Glucosinolates are a family of over one hundred sulphur-containing phytochemicals found primarily in cruciferous vegetables. They are responsible for the distinctive taste of brassicas such as cabbage and broccoli, and for the pungent flavour of mustard and horseradish. Multiple types of glucosinolate will be present in a single vegetable.
Glucosinolates can inhibit uptake of certain minerals and certain crops have in the past been bred to low levels. More recently however glucosinolates have been shown to have promising anticancer effects. Individual glucosinolates are broken down into a variety of compounds through processing. There is concern of glucosinolates being converted to compounds with anti-thyroid effects. Cooking can reduce this conversion, though it may affect conversion of glucosinolates to beneficial compounds as well. See: Isothiocyanates, Thiocyanates, Goitrin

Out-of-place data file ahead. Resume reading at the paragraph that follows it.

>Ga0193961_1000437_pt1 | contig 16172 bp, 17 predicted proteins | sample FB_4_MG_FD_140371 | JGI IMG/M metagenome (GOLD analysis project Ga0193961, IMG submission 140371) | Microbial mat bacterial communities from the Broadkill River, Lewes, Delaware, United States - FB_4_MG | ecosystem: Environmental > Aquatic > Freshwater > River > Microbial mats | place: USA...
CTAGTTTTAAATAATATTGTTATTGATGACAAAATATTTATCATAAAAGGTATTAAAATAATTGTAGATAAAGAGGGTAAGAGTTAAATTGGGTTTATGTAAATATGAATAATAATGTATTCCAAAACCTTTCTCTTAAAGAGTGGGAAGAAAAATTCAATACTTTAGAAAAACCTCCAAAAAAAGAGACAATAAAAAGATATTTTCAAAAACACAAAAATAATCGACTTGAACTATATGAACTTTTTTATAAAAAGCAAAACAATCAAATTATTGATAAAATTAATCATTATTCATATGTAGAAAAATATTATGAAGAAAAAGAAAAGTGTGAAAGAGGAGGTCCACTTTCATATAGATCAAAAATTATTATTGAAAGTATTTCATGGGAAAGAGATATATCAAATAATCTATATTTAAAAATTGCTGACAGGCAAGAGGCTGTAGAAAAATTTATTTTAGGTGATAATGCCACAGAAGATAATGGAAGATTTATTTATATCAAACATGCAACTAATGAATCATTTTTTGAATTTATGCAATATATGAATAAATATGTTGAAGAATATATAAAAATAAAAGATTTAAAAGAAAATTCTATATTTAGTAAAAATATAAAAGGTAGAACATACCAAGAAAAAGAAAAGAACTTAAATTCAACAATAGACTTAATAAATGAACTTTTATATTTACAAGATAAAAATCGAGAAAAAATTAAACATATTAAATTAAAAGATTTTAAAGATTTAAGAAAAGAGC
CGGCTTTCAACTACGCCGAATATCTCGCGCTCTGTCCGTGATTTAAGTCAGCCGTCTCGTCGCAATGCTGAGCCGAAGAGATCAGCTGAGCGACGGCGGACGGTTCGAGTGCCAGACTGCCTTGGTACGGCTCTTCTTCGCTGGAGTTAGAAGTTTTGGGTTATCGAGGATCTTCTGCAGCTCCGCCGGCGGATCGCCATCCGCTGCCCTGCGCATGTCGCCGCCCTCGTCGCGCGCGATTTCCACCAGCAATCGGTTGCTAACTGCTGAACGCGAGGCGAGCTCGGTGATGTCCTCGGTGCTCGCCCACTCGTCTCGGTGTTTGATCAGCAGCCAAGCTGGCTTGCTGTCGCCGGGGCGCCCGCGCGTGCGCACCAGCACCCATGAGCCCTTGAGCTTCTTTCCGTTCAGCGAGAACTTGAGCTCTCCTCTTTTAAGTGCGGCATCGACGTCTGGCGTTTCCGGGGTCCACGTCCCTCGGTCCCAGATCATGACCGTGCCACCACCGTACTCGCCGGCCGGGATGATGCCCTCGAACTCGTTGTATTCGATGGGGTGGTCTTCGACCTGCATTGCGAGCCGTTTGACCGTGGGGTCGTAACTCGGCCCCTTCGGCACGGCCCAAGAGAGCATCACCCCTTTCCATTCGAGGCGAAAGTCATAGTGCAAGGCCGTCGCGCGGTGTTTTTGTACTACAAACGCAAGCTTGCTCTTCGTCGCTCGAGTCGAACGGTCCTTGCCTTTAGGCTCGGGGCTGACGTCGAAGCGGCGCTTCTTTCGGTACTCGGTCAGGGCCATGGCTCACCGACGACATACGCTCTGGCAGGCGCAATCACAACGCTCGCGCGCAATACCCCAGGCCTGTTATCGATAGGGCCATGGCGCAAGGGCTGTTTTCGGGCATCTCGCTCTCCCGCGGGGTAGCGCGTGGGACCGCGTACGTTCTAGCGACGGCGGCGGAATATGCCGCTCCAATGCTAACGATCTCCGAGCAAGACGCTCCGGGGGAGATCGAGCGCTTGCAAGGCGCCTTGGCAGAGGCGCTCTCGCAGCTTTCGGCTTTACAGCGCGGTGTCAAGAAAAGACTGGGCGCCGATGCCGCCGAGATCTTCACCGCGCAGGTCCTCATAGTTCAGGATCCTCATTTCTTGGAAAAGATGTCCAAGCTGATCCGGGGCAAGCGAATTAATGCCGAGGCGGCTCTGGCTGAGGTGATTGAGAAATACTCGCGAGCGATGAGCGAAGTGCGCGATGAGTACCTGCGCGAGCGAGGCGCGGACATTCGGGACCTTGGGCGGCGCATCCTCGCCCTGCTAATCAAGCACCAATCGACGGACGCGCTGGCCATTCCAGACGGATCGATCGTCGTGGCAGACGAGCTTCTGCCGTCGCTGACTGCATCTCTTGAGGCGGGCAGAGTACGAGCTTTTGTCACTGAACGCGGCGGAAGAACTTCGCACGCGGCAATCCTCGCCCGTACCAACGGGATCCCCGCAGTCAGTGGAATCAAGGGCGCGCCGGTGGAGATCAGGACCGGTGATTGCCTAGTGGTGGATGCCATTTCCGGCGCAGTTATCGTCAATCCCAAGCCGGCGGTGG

Glucosinolates are inactive until hydrolyzed; this may occur with chopping, cooking, fermentation. Hydrolysis products include isothiocyanates, thiocyanates, nitriles, and oxazolidine-2-thiones. Glucosinolates leach into cooking water.
Cabbage, broccoli, brussels sprouts, kale, kohlrabi, turnips, pak-choi, mustard greens, radish, horseradish, rutabaga, watercress
International Journal for Vitamin and Nutrition Research
Cornell University College of Agriculture and Life Sciences
Natural Product Reports
Human & Experimental Toxicology
Mustard oil glycosides